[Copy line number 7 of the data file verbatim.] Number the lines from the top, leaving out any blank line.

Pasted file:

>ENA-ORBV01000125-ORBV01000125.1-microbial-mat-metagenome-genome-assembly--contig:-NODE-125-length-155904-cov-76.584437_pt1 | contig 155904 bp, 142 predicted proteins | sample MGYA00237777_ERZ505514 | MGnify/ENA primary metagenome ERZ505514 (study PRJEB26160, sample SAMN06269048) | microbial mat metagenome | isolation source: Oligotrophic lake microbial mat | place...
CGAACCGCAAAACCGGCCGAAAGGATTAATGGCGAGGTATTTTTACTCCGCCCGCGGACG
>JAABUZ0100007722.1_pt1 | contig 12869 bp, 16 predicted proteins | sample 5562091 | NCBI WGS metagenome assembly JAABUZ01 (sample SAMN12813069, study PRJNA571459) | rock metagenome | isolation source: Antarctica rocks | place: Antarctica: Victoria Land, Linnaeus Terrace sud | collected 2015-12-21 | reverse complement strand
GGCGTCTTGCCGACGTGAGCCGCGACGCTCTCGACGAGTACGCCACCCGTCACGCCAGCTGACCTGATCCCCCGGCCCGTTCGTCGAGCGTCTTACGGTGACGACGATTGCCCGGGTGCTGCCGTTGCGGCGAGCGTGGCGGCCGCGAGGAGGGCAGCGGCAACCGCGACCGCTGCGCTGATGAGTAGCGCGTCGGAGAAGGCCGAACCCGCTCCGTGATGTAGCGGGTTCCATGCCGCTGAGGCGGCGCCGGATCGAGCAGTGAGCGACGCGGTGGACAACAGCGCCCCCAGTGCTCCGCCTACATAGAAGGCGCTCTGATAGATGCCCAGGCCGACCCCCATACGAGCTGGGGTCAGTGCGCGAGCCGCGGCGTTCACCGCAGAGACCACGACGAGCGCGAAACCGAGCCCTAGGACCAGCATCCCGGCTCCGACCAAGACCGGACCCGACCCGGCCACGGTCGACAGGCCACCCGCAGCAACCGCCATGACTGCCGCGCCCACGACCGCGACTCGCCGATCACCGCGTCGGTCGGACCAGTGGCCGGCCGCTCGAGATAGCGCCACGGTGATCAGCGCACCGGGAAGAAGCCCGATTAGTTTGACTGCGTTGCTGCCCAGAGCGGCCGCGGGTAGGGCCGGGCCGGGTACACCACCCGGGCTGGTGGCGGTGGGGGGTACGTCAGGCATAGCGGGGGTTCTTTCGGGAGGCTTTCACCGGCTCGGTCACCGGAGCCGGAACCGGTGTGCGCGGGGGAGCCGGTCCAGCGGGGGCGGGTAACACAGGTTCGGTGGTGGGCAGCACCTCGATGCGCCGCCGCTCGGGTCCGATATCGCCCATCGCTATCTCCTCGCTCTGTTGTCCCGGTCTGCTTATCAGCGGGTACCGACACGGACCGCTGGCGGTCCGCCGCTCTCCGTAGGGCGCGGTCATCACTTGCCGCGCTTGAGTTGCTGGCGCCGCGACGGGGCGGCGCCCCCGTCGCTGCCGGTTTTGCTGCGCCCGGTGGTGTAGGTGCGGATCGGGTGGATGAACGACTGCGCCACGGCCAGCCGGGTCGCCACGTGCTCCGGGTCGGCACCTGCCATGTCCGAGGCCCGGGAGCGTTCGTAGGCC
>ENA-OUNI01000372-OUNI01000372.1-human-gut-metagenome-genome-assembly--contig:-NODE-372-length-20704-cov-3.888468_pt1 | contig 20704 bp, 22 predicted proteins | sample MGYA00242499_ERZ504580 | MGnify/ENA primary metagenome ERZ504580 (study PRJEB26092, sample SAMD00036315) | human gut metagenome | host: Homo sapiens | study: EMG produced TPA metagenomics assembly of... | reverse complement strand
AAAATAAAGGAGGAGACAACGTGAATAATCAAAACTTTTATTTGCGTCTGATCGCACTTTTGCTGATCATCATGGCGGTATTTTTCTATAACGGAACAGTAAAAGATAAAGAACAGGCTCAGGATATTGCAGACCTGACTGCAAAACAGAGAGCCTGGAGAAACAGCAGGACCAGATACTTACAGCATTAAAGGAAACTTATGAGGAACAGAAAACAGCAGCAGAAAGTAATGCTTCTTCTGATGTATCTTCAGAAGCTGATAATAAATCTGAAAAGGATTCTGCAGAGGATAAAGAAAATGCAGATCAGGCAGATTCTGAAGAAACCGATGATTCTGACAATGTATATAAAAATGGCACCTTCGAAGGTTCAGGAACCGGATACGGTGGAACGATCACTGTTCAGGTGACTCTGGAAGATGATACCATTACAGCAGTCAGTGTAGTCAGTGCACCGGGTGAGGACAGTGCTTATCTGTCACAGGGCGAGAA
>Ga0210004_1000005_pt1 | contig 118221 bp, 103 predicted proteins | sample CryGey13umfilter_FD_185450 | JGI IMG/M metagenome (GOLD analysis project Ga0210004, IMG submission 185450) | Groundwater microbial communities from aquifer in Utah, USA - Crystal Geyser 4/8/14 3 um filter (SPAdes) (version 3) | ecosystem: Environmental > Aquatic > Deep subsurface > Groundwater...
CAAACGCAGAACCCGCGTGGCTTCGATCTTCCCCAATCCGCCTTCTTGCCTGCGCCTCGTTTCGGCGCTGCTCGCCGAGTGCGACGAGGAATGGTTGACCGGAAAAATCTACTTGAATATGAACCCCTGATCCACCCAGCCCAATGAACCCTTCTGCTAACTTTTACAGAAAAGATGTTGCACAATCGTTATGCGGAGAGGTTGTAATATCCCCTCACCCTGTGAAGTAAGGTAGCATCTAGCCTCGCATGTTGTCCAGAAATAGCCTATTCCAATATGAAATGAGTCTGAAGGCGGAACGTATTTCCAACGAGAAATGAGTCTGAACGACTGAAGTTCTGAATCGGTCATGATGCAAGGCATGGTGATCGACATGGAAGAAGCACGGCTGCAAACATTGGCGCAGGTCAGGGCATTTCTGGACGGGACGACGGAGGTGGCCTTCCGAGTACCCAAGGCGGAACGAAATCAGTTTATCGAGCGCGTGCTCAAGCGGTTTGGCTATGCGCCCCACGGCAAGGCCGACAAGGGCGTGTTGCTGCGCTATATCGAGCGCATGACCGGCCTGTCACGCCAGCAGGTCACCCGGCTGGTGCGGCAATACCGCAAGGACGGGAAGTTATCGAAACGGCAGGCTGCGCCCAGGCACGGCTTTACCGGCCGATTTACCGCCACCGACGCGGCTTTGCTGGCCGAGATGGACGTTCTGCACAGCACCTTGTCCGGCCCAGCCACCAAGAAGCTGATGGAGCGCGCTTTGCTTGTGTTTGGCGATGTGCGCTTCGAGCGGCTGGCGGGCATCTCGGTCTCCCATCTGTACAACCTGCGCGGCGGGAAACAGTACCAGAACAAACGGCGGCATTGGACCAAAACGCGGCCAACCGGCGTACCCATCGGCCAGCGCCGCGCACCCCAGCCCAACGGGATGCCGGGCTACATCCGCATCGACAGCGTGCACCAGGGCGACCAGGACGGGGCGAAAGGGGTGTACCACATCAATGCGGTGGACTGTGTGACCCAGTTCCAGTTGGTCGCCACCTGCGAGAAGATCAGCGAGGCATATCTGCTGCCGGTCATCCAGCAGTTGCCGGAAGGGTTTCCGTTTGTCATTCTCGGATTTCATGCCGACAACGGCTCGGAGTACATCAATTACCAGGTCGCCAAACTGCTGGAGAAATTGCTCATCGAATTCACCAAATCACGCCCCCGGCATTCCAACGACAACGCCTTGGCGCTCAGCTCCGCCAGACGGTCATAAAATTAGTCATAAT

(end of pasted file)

>Ga0210004_1000005_pt1 | contig 118221 bp, 103 predicted proteins | sample CryGey13umfilter_FD_185450 | JGI IMG/M metagenome (GOLD analysis project Ga0210004, IMG submission 185450) | Groundwater microbial communities from aquifer in Utah, USA - Crystal Geyser 4/8/14 3 um filter (SPAdes) (version 3) | ecosystem: Environmental > Aquatic > Deep subsurface > Groundwater...